After a few trucks and half an hour had passed, I made up my mind. I told Singh to speak to the next truck that passed and ask for a ride. The only condition was that he should not mention that I was with him to the driver and insist on sitting behind. He should not make any sign to me, I would just follow him. I stood far away from Singh and watched him stop a few trucks. He had a slightly long conversation with one driver and I realized that we had finally found a way out. Singh came at the back and as instructed started getting on to the truck. I quickly ran and followed him. For the first time, I realized that trucks are really built tall and I was athletic enough to climb up quickly and quietly without attracting any attention. The backside of the truck was empty and I sat quietly in one corner, covering myself with my dupatta. It was biting cold. Singh and I did not exchange a word. I looked up at the sky- it was clear and I could almost count all the stars. The journey seemed so long. Hundreds of thoughts passed through my head: where was I and where was I going exactly? Should one generally trust fellow human beings or should distrust underpin one’s interactions with others? I thought of those closest and dearest to me; they had no clue where I was. The truck stopped at a point. Some men got in and then again at the next stop, some more. I wondered whether the presence of strangers should make one feel safe or unsafe. I was actually feeling neither. We finally reached Robertsganj which was in almost total darkness. There was no electricity! The truck stopped at a point and most people got off. Singh told me that we could get off too. I remember jumping from the high truck without the shutter being opened, telling myself that I would land just fine like a cat. When I landed smoothly, I remember the truck driver’s assistant noticing me and saying, ‘hame maloom nahi tha madam hai truck mein’. I did not know what that remark implied and I did not bother to think; I just thanked him for the ride and walked away. Singh found a cycle rickshaw which took us to the bus stand. We still had to go to Mirzapur. And as per Murphy’s law, the last bus to Mirzapur had already left. I had no intention of spending the night at the stand. I suddenly realized how hungry I was and how badly I wanted to go to the bathroom. I had actually not eaten anything after my breakfast at Robertsganj in the morning. I was so immersed in the interviews that I had not joined Singh when he had some grub at a local eatery. I asked Singh to take us to any hotel close by. I paid for two rooms knowing that Singh may not be carrying enough cash. We then ate a simple dal-roti meal. I called my contact at Mirzapur and told him that we would return the next morning. For some reason, he felt personally responsible for my situation and insisted on speaking to Singh and the hotel owner to make sure that I was safe and looked after. I called home and told my hubby that I was safe and gave him the phone number of the Robertsganj hotel in case he had to reach me. No point in alarming him with the details now, I thought.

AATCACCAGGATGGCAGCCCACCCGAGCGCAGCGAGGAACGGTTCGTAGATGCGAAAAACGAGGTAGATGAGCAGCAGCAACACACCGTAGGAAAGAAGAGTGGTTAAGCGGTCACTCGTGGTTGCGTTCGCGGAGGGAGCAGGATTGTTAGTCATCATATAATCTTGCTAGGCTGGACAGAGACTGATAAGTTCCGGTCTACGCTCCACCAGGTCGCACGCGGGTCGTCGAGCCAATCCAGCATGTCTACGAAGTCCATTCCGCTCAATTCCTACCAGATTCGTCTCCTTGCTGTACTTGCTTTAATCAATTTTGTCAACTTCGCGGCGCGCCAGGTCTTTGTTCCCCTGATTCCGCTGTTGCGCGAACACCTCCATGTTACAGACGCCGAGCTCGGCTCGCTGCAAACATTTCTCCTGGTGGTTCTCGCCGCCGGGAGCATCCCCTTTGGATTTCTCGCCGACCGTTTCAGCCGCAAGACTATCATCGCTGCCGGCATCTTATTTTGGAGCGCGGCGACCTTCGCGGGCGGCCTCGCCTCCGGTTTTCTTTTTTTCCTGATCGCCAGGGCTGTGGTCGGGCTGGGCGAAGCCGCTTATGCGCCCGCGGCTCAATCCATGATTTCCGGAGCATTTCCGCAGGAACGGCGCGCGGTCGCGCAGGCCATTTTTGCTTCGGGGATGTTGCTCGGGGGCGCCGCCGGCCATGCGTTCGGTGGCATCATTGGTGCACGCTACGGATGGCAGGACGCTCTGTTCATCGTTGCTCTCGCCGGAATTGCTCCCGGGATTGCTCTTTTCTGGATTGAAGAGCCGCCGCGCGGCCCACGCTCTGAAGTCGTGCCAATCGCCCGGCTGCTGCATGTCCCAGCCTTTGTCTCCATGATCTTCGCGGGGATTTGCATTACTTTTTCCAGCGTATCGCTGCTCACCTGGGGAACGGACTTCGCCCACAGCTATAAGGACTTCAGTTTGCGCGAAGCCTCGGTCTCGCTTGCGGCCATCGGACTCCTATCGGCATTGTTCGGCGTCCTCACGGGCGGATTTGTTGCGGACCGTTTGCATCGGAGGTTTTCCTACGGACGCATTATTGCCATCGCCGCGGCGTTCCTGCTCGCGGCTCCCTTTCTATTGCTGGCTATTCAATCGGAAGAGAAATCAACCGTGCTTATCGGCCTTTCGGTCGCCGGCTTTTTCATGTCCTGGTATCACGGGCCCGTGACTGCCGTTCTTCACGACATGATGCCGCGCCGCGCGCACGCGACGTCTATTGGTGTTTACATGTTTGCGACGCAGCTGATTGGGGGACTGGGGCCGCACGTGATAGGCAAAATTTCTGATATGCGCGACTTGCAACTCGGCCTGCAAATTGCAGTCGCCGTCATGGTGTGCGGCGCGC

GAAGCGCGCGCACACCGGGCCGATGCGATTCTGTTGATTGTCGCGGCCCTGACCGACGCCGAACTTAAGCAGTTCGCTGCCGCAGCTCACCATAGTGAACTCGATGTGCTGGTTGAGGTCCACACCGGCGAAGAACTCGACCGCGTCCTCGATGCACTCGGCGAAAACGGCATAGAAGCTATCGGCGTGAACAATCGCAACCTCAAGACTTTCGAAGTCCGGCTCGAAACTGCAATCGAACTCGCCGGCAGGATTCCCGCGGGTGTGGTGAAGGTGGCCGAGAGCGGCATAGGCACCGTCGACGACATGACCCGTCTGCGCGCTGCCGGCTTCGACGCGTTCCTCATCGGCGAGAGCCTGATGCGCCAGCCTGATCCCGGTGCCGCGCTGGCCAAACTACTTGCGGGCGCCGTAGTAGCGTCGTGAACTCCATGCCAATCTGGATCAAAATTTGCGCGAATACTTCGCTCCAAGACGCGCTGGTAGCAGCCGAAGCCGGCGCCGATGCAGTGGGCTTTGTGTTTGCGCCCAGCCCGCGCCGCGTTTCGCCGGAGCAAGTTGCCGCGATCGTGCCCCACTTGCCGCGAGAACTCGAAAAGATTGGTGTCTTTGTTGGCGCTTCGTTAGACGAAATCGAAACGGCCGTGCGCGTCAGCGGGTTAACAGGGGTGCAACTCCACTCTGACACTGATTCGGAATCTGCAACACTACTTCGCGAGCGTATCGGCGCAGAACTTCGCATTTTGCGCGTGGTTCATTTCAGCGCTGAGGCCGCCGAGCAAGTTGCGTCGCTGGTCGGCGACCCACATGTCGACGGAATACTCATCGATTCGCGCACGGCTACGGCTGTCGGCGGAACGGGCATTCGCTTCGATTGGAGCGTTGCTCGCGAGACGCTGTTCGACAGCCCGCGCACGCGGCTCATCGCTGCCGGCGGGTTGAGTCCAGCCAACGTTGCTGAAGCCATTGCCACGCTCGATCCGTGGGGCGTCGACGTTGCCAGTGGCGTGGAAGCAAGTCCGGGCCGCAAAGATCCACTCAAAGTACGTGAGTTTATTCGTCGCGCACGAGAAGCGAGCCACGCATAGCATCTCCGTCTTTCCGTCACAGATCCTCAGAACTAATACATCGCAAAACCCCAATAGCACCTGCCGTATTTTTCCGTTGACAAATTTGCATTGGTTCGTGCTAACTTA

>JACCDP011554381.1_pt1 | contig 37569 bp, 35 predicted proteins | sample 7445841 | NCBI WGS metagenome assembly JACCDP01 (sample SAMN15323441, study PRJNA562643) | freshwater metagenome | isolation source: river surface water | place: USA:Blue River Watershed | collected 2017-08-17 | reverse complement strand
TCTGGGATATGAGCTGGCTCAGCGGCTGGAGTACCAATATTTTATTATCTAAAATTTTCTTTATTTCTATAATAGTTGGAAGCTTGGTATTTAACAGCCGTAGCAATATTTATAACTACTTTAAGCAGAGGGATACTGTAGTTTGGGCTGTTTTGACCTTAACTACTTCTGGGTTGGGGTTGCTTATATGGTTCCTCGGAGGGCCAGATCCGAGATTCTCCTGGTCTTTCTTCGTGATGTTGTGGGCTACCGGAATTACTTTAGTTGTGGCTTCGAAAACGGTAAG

I tried to understand what I felt exactly when waiting for the bus and when I was sitting on the truck. Was I feeling vulnerable, helpless, unsafe or adventurous? Why did I feel the way I did- was it only because I am a woman or was it because I thought I did not belong to that environment? I did not have answers then and I don’t think I have them even now. But when I look back, I think this unforgettable ride not only helped me to understand myself better but it also helped me repose my faith in the basic goodness of people.